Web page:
What Andrew Potter and I were arguing against, in The Rebel Sell, was a certain political idea, which originated in the 1960s, but remained enormously influential during the punk era as well. The thought was that, in order to have a truly revolutionary politics, it was not sufficient to oppose just the capitalist economic system (as previous generations of communist revolutionaries had done). Capitalism was thought to be just one manifestation of a larger problem, which affected all aspects of society – the education system, the military-industrial complex, the church, the family, in fact the entire culture. In order to be truly revolutionary, one needed to oppose “the system” in its entirety. The central characteristic of the system was taken to be its fixation on order and discipline. If the entire culture was repressive, then liberation was possible only by forming a “counterculture,” which would celebrate the disorderly and the anarchic. This had a huge impact on left-wing politics. It explains how, as we put it in the book, “the hipster, cooling his heels in a jazz club, came to be seen as a more profound critic of modern society than a civil rights activist working to enlist voters, or the feminist politician campaigning for a constitutional amendment.”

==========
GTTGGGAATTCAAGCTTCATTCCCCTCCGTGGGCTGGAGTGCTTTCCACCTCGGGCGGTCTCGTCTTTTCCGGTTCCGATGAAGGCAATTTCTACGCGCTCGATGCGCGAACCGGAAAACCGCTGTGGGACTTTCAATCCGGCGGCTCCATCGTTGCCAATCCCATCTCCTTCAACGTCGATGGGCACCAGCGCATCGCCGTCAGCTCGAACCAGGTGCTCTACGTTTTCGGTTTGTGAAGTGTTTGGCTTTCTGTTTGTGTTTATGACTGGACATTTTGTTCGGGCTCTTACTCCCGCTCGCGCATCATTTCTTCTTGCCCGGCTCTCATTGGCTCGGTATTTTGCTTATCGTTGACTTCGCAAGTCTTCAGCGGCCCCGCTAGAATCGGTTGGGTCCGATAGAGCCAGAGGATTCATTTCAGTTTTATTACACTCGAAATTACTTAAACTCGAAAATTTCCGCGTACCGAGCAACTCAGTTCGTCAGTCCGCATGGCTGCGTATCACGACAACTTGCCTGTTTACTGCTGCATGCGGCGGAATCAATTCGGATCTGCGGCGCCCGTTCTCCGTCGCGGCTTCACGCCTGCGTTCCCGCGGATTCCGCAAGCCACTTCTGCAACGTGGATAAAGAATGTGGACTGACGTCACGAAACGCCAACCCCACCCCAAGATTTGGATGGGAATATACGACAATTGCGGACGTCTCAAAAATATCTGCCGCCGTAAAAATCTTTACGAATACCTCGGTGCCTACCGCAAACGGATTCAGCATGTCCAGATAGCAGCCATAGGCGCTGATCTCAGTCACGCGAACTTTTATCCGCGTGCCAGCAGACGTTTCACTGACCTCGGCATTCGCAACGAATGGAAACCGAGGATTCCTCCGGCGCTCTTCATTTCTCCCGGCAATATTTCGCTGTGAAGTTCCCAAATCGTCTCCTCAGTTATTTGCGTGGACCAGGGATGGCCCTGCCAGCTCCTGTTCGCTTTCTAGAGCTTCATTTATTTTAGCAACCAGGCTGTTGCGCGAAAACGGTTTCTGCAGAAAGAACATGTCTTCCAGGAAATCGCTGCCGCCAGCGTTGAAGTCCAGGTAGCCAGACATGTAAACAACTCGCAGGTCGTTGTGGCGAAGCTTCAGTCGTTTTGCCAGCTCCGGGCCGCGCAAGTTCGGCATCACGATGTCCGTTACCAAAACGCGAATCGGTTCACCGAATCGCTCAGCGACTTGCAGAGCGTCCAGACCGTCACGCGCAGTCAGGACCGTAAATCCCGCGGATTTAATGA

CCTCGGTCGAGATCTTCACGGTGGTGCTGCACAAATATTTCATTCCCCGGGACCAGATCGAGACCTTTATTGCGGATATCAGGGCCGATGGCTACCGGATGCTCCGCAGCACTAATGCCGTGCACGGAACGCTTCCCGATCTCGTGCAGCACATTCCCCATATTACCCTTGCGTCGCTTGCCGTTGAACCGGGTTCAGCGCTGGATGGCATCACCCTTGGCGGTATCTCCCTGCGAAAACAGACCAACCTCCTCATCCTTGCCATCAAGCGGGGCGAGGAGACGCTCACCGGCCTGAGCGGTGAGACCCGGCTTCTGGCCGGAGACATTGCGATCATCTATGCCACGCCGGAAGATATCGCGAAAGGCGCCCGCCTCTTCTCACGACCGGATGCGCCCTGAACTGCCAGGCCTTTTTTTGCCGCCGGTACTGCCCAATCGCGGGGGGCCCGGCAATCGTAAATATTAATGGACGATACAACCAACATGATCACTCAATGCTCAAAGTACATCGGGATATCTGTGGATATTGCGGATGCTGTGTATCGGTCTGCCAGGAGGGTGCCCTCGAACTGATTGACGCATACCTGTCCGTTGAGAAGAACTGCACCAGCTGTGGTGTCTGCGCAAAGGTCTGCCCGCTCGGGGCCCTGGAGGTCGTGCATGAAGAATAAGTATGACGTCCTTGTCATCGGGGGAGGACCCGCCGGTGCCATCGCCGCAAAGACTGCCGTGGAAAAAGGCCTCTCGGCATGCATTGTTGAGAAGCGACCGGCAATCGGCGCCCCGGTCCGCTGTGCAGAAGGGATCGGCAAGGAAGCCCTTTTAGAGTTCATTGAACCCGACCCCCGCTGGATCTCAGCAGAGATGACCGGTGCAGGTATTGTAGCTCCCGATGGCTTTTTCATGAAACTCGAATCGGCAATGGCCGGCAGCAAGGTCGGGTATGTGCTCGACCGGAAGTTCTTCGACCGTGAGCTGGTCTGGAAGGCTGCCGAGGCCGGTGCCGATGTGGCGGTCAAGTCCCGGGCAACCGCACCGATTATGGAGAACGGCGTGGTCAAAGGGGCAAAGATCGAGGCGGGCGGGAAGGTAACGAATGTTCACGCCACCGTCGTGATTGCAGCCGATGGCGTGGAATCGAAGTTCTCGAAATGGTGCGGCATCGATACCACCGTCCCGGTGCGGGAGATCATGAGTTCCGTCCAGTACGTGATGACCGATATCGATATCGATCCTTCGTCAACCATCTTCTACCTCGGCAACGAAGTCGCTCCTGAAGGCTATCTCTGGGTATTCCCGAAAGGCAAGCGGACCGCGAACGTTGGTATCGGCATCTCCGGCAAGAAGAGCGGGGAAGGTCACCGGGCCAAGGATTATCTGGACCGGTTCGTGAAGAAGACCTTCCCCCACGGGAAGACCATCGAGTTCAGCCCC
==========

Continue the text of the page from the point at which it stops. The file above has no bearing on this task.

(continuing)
The countercultural analysis, unfortunately, turned out to be mistaken. There’s no other way to put it. The idea was that if certain forms of discipline broke down – for instance, if people overcame their sexual repression and discovered free love, or if people began to reject the soul-destroying conformity of the suburbs, that a new era of freedom and individuality would break out, as a result of which, people would no longer tolerate the exploitative conditions of assembly-line labour, or military conscription to fight wars of imperialism. In other words, it was genuinely believed that countercultural rebellion would undermine and destroy “the system.” In the end though, it turned out that “the system” doesn’t actually require mass conformity, or sexual repression. So all that “rebellion” just became a new source of competitive consumption. The sexual revolution, for instance, immediately gave rise to the pornography industry. And clothing companies are just as happy selling leather jackets as they are grey flannel suits. So countercultural rebellion immediately became a part of the system that it believed itself to be opposing.
This is not to say that art cannot change things. But it cannot change the fundamental nature of commercial society. Artists have been condemning bourgeois society and its values for well over 100 years, and all they have succeeded in doing is showing how deep and liquid the market is for anti-bourgeois products.
Tuesday, March 22, 2016
All the Punks Still Singing the Same Songs